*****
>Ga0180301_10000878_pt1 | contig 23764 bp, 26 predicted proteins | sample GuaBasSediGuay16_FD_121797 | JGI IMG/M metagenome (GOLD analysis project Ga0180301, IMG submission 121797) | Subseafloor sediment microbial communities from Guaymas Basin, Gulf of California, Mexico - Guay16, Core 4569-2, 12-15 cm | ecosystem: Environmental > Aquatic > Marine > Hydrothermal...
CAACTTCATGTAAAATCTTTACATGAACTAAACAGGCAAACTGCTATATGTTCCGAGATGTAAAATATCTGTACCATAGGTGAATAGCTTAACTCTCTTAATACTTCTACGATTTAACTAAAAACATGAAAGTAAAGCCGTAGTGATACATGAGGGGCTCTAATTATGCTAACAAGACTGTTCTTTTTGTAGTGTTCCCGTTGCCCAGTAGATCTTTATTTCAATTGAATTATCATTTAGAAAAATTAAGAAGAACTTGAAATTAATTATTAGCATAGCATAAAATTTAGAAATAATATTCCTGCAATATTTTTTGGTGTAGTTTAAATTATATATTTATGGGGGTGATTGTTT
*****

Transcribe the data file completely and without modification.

>Ga0180301_10000878_pt1 | contig 23764 bp, 26 predicted proteins | sample GuaBasSediGuay16_FD_121797 | JGI IMG/M metagenome (GOLD analysis project Ga0180301, IMG submission 121797) | Subseafloor sediment microbial communities from Guaymas Basin, Gulf of California, Mexico - Guay16, Core 4569-2, 12-15 cm | ecosystem: Environmental > Aquatic > Marine > Hydrothermal...
CAACTTCATGTAAAATCTTTACATGAACTAAACAGGCAAACTGCTATATGTTCCGAGATGTAAAATATCTGTACCATAGGTGAATAGCTTAACTCTCTTAATACTTCTACGATTTAACTAAAAACATGAAAGTAAAGCCGTAGTGATACATGAGGGGCTCTAATTATGCTAACAAGACTGTTCTTTTTGTAGTGTTCCCGTTGCCCAGTAGATCTTTATTTCAATTGAATTATCATTTAGAAAAATTAAGAAGAACTTGAAATTAATTATTAGCATAGCATAAAATTTAGAAATAATATTCCTGCAATATTTTTTGGTGTAGTTTAAATTATATATTTATGGGGGTGATTGTTT